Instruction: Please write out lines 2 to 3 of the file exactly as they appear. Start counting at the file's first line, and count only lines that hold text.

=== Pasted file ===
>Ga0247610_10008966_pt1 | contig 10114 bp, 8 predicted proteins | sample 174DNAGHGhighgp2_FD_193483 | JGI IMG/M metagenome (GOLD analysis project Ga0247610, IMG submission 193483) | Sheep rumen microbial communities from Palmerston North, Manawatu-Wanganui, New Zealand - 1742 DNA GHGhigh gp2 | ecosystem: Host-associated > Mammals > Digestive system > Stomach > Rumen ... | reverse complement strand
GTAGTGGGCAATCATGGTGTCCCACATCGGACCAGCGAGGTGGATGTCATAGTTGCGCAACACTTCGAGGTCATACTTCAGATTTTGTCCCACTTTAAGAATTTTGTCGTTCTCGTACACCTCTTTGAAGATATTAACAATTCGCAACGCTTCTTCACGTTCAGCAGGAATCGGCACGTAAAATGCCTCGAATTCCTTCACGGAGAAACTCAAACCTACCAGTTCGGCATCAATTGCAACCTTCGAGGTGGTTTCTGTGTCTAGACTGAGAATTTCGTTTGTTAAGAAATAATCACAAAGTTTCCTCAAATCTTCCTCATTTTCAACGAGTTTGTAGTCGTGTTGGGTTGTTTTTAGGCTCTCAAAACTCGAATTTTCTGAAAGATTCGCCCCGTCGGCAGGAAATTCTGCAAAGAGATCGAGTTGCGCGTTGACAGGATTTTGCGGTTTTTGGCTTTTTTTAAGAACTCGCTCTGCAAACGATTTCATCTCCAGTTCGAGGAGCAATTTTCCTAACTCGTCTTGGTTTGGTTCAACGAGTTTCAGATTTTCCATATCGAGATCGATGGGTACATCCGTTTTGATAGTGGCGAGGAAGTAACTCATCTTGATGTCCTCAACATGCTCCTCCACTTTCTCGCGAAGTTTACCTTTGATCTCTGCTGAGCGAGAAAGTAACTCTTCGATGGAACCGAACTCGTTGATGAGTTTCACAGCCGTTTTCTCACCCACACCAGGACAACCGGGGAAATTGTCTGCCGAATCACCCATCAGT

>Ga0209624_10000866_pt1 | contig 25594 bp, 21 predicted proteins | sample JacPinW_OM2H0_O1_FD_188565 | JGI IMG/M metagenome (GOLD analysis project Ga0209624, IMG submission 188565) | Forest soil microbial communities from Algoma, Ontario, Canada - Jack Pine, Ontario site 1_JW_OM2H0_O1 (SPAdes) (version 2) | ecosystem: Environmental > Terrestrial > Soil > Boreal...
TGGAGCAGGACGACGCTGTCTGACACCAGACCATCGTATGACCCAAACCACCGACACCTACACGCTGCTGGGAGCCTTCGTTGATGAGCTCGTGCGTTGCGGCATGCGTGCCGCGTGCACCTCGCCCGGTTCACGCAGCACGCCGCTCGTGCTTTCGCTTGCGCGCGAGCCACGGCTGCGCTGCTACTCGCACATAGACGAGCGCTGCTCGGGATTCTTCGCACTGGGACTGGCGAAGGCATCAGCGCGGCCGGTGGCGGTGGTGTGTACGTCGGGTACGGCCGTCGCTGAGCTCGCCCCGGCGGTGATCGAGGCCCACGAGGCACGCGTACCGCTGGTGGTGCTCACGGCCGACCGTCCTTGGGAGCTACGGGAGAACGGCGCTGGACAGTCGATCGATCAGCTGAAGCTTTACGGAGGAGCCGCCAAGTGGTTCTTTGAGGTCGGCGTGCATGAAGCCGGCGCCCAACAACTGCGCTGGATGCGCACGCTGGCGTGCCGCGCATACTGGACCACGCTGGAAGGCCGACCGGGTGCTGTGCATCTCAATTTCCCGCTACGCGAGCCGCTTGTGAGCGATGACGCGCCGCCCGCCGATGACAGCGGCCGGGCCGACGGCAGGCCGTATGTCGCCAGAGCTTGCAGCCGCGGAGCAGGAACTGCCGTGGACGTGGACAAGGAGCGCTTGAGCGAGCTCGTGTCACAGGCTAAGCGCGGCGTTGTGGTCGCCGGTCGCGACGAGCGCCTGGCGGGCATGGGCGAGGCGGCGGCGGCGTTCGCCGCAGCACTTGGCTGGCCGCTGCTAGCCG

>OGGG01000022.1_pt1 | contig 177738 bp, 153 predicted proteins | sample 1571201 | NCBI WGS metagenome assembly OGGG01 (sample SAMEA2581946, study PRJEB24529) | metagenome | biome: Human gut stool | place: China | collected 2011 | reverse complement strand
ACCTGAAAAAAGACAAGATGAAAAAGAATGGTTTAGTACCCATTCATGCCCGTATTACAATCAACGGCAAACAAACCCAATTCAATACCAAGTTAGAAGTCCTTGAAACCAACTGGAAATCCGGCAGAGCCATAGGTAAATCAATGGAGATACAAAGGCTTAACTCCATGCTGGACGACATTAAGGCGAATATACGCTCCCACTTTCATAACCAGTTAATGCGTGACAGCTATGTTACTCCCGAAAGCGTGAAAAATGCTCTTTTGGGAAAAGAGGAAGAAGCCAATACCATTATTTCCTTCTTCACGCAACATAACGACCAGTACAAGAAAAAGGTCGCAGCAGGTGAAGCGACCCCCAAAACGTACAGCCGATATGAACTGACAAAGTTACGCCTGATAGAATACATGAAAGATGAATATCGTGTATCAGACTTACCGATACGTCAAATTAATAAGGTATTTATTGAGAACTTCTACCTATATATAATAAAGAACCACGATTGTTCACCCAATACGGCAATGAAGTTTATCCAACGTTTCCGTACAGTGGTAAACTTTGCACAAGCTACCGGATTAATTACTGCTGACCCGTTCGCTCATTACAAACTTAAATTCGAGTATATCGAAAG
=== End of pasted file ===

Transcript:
GTAGTGGGCAATCATGGTGTCCCACATCGGACCAGCGAGGTGGATGTCATAGTTGCGCAACACTTCGAGGTCATACTTCAGATTTTGTCCCACTTTAAGAATTTTGTCGTTCTCGTACACCTCTTTGAAGATATTAACAATTCGCAACGCTTCTTCACGTTCAGCAGGAATCGGCACGTAAAATGCCTCGAATTCCTTCACGGAGAAACTCAAACCTACCAGTTCGGCATCAATTGCAACCTTCGAGGTGGTTTCTGTGTCTAGACTGAGAATTTCGTTTGTTAAGAAATAATCACAAAGTTTCCTCAAATCTTCCTCATTTTCAACGAGTTTGTAGTCGTGTTGGGTTGTTTTTAGGCTCTCAAAACTCGAATTTTCTGAAAGATTCGCCCCGTCGGCAGGAAATTCTGCAAAGAGATCGAGTTGCGCGTTGACAGGATTTTGCGGTTTTTGGCTTTTTTTAAGAACTCGCTCTGCAAACGATTTCATCTCCAGTTCGAGGAGCAATTTTCCTAACTCGTCTTGGTTTGGTTCAACGAGTTTCAGATTTTCCATATCGAGATCGATGGGTACATCCGTTTTGATAGTGGCGAGGAAGTAACTCATCTTGATGTCCTCAACATGCTCCTCCACTTTCTCGCGAAGTTTACCTTTGATCTCTGCTGAGCGAGAAAGTAACTCTTCGATGGAACCGAACTCGTTGATGAGTTTCACAGCCGTTTTCTCACCCACACCAGGACAACCGGGGAAATTGTCTGCCGAATCACCCATCAGT

>Ga0209624_10000866_pt1 | contig 25594 bp, 21 predicted proteins | sample JacPinW_OM2H0_O1_FD_188565 | JGI IMG/M metagenome (GOLD analysis project Ga0209624, IMG submission 188565) | Forest soil microbial communities from Algoma, Ontario, Canada - Jack Pine, Ontario site 1_JW_OM2H0_O1 (SPAdes) (version 2) | ecosystem: Environmental > Terrestrial > Soil > Boreal...